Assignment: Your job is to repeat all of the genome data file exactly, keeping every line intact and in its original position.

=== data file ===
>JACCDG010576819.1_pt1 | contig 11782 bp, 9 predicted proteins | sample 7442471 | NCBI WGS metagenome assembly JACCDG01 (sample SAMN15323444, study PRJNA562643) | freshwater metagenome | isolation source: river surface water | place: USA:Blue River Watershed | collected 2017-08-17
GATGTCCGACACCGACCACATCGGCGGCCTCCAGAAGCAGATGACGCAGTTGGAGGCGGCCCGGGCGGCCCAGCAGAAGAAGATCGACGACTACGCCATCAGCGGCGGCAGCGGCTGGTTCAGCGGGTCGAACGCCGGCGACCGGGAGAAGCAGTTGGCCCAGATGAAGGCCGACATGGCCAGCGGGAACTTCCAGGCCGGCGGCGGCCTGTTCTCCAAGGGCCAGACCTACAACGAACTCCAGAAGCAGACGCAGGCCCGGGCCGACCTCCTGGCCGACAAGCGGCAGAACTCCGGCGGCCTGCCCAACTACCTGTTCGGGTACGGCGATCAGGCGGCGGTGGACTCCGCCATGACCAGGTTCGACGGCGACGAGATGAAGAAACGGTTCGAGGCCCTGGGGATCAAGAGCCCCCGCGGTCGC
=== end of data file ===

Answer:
>JACCDG010576819.1_pt1 | contig 11782 bp, 9 predicted proteins | sample 7442471 | NCBI WGS metagenome assembly JACCDG01 (sample SAMN15323444, study PRJNA562643) | freshwater metagenome | isolation source: river surface water | place: USA:Blue River Watershed | collected 2017-08-17
GATGTCCGACACCGACCACATCGGCGGCCTCCAGAAGCAGATGACGCAGTTGGAGGCGGCCCGGGCGGCCCAGCAGAAGAAGATCGACGACTACGCCATCAGCGGCGGCAGCGGCTGGTTCAGCGGGTCGAACGCCGGCGACCGGGAGAAGCAGTTGGCCCAGATGAAGGCCGACATGGCCAGCGGGAACTTCCAGGCCGGCGGCGGCCTGTTCTCCAAGGGCCAGACCTACAACGAACTCCAGAAGCAGACGCAGGCCCGGGCCGACCTCCTGGCCGACAAGCGGCAGAACTCCGGCGGCCTGCCCAACTACCTGTTCGGGTACGGCGATCAGGCGGCGGTGGACTCCGCCATGACCAGGTTCGACGGCGACGAGATGAAGAAACGGTTCGAGGCCCTGGGGATCAAGAGCCCCCGCGGTCGC